The other band members turned out to be a young man who looked like something from the “Quadrophenia” movie, a young woman who looked like something from an ’80s new wave band, and another young man who looked like the guitar player from that band Cheap Trick. (How did I come to learn all this trivia in my head about old white music? Don’t ask.) As a whole, they looked like they were pretending to be something they weren’t, but they sure weren’t pretending to be black.
Then they started playing, and prancing about on the stage. Their moves, even the Ikette girl’s moves, had nothing to do with the dance moves in old soul-music film clips or “Soul Train” videos. This was jerkier, more angular, less fluid.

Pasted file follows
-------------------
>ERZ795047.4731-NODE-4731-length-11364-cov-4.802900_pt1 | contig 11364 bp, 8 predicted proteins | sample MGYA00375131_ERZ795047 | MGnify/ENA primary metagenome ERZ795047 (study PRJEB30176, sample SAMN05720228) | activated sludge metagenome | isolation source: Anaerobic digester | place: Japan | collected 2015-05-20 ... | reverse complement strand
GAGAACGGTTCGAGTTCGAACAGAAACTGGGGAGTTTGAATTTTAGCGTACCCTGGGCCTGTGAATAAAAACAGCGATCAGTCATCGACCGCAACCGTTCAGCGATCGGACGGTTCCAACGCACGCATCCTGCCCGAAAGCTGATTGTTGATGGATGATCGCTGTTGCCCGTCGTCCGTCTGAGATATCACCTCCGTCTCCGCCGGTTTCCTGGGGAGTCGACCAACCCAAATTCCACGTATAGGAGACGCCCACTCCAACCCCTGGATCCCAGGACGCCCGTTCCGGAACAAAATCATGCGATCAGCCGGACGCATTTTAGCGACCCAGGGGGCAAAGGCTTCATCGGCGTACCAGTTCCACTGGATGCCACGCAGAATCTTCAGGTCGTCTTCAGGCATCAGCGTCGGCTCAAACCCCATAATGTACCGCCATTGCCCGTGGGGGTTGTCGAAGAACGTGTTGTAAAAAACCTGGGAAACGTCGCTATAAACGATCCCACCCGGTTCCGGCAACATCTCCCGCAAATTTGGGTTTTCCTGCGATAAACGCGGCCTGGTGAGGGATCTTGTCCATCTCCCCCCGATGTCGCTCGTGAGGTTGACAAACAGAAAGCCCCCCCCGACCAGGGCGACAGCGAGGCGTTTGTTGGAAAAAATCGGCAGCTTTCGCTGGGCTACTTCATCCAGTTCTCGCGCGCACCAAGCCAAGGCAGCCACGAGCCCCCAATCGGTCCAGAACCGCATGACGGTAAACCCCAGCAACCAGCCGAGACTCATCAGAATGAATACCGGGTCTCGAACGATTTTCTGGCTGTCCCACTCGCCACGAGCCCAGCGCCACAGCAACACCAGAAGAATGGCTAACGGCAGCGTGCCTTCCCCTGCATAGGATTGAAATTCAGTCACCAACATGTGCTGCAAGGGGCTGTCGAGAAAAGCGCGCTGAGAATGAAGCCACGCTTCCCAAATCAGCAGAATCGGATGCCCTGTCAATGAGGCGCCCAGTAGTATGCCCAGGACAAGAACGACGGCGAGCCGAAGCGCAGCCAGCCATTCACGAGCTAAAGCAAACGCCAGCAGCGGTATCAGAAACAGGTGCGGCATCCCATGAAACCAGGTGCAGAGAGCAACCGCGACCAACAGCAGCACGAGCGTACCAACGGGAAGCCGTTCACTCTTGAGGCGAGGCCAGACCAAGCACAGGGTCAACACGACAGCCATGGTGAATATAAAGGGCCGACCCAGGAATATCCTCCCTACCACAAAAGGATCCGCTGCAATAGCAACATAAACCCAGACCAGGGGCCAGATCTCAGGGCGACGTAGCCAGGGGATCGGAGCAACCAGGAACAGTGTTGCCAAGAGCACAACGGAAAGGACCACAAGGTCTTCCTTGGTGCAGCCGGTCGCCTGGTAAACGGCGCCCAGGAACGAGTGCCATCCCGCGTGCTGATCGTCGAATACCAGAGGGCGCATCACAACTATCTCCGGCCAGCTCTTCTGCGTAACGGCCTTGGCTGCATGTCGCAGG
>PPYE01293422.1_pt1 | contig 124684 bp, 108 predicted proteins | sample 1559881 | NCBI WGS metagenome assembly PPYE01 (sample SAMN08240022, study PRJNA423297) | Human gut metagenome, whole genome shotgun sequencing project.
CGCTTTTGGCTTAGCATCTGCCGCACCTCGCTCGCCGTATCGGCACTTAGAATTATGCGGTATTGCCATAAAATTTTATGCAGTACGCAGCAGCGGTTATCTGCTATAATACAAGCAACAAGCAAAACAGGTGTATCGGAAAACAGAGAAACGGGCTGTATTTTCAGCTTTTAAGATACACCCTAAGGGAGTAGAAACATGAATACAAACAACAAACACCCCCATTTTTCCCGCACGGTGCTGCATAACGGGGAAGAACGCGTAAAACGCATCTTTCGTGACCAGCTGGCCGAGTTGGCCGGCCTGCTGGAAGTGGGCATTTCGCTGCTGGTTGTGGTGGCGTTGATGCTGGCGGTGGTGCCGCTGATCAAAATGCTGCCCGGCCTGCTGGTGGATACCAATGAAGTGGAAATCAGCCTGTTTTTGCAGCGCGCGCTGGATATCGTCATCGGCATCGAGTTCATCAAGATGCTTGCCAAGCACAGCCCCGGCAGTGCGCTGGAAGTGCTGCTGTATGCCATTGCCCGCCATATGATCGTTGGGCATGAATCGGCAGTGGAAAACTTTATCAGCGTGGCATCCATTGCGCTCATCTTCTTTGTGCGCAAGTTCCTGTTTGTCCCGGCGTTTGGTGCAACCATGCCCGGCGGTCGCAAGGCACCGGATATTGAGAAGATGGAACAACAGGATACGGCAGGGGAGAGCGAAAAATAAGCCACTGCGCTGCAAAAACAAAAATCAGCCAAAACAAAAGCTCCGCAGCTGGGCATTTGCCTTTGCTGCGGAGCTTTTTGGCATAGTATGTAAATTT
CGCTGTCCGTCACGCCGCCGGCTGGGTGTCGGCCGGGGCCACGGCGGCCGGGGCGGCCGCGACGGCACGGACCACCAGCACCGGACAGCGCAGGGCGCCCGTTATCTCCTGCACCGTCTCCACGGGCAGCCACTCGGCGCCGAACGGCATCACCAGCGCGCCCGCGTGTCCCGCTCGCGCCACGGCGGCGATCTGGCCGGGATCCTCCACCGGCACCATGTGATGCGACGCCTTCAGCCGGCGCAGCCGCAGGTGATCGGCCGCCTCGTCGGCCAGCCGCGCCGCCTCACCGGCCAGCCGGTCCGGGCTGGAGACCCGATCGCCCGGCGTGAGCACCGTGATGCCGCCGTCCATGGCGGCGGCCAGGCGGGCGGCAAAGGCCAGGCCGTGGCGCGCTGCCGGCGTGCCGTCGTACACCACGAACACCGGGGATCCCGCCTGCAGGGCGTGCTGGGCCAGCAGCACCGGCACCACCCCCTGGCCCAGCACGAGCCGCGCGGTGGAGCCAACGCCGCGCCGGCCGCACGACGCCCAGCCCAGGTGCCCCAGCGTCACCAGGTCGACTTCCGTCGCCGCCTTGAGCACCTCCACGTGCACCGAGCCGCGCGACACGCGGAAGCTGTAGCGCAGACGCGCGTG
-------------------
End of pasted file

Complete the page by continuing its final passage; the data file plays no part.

Then it hit me. I’d been an idiot who finally got a half a clue.
Of course these kids weren’t trying to be black.
They were trying to be English.
They were reaching out to their OWN motherland.
Even if that meant imitating people who’d already been imitating a piece of black American culture.
These kids were trying to find their own soul, their own souls.
After that, the rest of the day went OK. The man at the main gate gave us workable directions to the organic butcher shop. It turned out that the butcher shop, the blues festival, and a holistic veterinarian’s office were the main reasons any city people ever came up that way.
My fiancée got her gourmet meats; we got on a long but drama-free detour route back to the Interstate and back home. On the drive, I even turned on the local NPR station. It had a show of old blues records. The real stuff.
I told her I still preferred the real stuff. She responded by singing the old line, “Ain’t nothing like the real thing, baby.”